CDC panel: Rare heart inflammation cases don’t warrant overturning vaccine advice

Members of the CDC’s Advisory Committee on Immunization Practices say that cases of heart inflammation having a “likely association” with the Pfizer and Moderna COVID-19 vaccines are mild and extremely rare, and recommend that the benefits of vaccination far outweigh any potential risks.
Caption
Members of the CDC’s Advisory Committee on Immunization Practices say that cases of heart inflammation having a “likely association” with the Pfizer and Moderna COVID-19 vaccines are mild and extremely rare, and recommend that the benefits of vaccination far outweigh any potential risks.

The Pfizer and Moderna COVID-19 vaccines have a “likely association” with a heart condition in some adolescents and young adults, particularly males, members of the nation’s top vaccine advisory panel said Wednesday.

However, such cases have been extremely rare and usually are so mild that the benefits of vaccination far outweigh any potential risks, members of the CDC’s Advisory Committee on Immunization Practices said.

The vaccines have “demonstrated a high degree of safety,” said Dr. Matthew Daley, a panel member and Colorado pediatrician. “The data clearly should give us the confidence that we have systems in place to identify risk.”

Still, to better inform the public, the U.S. Food and Drug Administration plans to provide warning statements for vaccine providers and patients about the potential risk of inflammation of the heart muscle, called myocarditis, or pericarditis, inflammation of tissues around the heart.

Meanwhile, the Centers for Disease Control and Prevention will continue to investigate the reports and monitor cases. Researchers want to understand why most of the reports of myocarditis have been in males under age 30 after the second vaccine dose, what triggers the inflammation and whether there are any lingering health effects.

Cases of myocarditis after vaccination are rare among persons ages 18 to 24. A risk assessment shows the benefits of the shot outweigh the risks.
Caption
Cases of myocarditis after vaccination are rare among persons ages 18 to 24. A risk assessment shows the benefits of the shot outweigh the risks.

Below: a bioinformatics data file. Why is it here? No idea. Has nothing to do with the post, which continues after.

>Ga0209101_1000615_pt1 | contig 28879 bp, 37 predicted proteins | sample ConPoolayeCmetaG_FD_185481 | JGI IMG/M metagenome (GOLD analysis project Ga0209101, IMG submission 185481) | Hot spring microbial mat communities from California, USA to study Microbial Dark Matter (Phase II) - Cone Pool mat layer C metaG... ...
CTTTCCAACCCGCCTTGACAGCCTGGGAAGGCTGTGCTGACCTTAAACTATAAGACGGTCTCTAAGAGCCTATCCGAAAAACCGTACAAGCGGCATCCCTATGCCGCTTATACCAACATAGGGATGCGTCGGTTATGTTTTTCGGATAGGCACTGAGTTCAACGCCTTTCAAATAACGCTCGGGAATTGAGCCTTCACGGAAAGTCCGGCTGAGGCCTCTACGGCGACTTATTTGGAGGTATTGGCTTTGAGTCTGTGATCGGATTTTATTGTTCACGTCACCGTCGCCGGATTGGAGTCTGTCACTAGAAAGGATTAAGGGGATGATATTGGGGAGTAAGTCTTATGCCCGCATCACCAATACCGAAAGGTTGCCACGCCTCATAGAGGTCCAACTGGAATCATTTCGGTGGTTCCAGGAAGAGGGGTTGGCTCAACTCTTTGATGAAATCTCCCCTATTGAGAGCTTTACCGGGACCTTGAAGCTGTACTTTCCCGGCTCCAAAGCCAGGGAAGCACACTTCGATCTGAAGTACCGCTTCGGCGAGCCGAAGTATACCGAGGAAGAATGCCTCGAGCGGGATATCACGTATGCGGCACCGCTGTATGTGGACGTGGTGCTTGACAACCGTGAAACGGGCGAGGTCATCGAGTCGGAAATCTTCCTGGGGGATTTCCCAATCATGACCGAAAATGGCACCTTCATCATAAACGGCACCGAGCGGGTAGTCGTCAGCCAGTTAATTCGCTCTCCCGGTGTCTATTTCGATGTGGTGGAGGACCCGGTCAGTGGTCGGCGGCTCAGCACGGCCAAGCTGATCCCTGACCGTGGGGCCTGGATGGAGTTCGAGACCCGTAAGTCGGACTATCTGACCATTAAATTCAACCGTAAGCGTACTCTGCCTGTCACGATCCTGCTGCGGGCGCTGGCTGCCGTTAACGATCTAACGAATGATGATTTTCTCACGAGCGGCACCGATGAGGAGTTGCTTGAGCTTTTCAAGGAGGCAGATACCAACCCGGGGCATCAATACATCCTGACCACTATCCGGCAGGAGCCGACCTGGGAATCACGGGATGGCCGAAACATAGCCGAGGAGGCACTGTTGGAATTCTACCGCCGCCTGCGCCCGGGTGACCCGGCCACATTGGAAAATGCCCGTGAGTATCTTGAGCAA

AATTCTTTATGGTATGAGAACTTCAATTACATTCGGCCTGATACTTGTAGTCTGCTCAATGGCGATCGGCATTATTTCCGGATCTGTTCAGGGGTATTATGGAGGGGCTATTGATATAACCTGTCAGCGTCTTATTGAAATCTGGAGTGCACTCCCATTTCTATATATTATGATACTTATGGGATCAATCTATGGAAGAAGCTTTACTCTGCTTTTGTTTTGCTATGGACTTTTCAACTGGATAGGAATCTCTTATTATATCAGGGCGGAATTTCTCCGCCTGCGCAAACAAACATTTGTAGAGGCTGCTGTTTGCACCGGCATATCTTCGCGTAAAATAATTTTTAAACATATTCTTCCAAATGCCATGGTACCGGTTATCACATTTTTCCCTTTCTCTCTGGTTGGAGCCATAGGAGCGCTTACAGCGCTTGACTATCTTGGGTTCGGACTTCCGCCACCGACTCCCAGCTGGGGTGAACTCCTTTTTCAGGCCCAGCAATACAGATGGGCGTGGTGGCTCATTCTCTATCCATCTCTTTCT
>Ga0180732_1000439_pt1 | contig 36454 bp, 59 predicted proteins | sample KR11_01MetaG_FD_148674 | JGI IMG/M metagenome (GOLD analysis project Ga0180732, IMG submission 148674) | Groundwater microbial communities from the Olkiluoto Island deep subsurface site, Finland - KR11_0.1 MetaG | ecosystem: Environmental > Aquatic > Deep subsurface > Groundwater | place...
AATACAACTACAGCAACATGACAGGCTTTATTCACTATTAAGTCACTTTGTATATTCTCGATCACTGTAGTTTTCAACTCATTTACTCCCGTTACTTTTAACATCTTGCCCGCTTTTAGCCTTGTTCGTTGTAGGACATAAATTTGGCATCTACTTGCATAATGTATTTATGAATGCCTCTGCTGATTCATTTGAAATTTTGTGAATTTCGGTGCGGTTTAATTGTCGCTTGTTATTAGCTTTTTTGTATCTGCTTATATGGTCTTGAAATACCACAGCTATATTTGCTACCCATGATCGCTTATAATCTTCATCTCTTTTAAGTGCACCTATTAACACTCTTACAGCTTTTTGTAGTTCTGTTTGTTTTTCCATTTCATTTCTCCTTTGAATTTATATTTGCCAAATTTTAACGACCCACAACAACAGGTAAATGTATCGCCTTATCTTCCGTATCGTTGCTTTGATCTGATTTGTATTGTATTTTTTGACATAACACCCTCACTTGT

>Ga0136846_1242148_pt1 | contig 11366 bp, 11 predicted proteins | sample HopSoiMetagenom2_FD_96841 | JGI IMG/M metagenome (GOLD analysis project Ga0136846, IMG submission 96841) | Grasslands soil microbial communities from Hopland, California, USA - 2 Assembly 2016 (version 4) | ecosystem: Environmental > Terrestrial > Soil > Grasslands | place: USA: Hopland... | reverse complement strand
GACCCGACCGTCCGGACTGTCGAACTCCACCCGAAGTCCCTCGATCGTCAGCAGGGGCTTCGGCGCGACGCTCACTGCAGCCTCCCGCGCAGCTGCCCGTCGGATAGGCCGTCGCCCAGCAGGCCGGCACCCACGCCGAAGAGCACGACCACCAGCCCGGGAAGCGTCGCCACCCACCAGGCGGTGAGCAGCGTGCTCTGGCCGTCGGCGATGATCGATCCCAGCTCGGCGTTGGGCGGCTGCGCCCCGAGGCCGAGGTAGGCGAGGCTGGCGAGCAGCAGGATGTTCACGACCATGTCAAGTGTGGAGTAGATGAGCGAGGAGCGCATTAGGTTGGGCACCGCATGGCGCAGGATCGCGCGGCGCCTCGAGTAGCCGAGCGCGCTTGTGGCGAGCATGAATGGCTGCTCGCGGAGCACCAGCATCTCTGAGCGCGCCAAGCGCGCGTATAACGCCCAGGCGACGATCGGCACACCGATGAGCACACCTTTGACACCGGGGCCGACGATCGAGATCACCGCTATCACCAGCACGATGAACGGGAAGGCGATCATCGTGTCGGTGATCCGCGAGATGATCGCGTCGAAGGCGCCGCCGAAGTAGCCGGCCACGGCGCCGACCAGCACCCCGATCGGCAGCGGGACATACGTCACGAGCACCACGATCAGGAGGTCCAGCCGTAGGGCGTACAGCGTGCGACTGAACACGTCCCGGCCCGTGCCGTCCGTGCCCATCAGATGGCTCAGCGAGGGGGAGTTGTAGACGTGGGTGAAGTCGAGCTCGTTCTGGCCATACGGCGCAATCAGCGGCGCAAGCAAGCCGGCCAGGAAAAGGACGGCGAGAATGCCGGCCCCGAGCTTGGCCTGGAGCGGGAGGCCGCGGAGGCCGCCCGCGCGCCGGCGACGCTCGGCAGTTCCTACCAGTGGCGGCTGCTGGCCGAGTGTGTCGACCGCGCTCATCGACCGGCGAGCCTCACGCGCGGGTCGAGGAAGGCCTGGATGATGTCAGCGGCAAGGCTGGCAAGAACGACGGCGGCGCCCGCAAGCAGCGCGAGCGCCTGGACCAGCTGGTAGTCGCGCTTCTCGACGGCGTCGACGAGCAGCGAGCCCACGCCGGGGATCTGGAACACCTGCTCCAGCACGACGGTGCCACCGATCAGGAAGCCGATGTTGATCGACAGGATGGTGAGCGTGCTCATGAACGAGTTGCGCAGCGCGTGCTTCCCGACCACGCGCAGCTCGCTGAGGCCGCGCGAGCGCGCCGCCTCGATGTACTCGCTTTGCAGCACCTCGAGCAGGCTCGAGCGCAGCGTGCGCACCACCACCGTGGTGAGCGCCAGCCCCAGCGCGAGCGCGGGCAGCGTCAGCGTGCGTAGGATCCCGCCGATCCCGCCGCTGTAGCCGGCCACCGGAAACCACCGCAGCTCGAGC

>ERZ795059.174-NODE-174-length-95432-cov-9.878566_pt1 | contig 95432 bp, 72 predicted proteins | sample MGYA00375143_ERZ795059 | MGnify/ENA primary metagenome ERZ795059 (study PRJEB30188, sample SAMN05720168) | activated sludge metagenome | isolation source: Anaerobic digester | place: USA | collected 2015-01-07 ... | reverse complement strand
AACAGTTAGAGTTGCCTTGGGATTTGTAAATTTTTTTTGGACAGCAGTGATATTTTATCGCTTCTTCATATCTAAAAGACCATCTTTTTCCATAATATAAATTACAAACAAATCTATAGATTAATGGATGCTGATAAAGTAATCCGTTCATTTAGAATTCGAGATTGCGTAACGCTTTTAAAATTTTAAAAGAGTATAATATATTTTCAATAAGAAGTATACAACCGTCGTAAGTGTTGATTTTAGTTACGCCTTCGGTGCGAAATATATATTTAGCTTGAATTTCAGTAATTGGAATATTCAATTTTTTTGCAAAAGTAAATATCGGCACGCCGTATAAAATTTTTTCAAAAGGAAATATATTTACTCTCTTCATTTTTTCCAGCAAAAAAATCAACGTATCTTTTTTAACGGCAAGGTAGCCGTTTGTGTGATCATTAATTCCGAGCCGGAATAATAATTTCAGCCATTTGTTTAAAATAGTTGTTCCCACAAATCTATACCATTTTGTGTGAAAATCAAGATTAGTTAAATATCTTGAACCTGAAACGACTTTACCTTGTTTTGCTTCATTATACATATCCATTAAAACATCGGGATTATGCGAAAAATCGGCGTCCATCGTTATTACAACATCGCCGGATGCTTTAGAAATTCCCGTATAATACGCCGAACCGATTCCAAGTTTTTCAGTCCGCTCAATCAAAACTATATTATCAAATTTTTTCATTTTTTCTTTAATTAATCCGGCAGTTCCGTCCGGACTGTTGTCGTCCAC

Credit: CDC

Credit: CDC

“Heart function tends to rebound rather quickly, so that’s reassuring,” Dr. Matthew Oster, a pediatric cardiologist at Children’s Healthcare of Atlanta and Emory, said at the advisory panel meeting.

“We must follow patients closely to see that the long-term outcomes are good as well,” he said, then added, “I’m optimistic they’ll do well.”

The committee discussion came after CDC has received more than 800 unsubstantiated reports of myocarditis or pericarditis among those who had received an mRNA vaccine. Such reports were concentrated among those ages 29 and younger, with 484 cases.

That’s a pattern also seen in Georgia, where 13 cases have been reported to the CDC’s Vaccine Adverse Event Reporting System (VAERS), with eight of them among people under age 40. Six of the eight Georgians reportedly hospitalized with the condition were male, according to the reports.

Panel members stressed that such reports are rare. Those 484 reports come after more than 310 million vaccine doses have been administered in the U.S.

Experts also noted that the CDC’s system accepts reports from everyone, regardless of the plausibility that the vaccine was the cause of a perceived problem. The CDC has confirmed that 323 of the 484 reported cases among those under age 30 met the definition of myocarditis or pericarditis, while most of the others are under review.

Myocarditis, on its own, is rare among the general population, studies show. It occurs in about 22 out of 100,000 people every year. However, with adolescents, the rate is much lower. As a result, researchers expressed concerns if cases were occurring at a higher rate than the general rate.

The unknowns

A recent study on the website of the American Academy of Cardiology reported that the myocarditis experienced by patients after COVID-19 vaccination appeared to be generally mild, and that further study is required “to prove a causal relationship and better understand the mechanisms of this process.”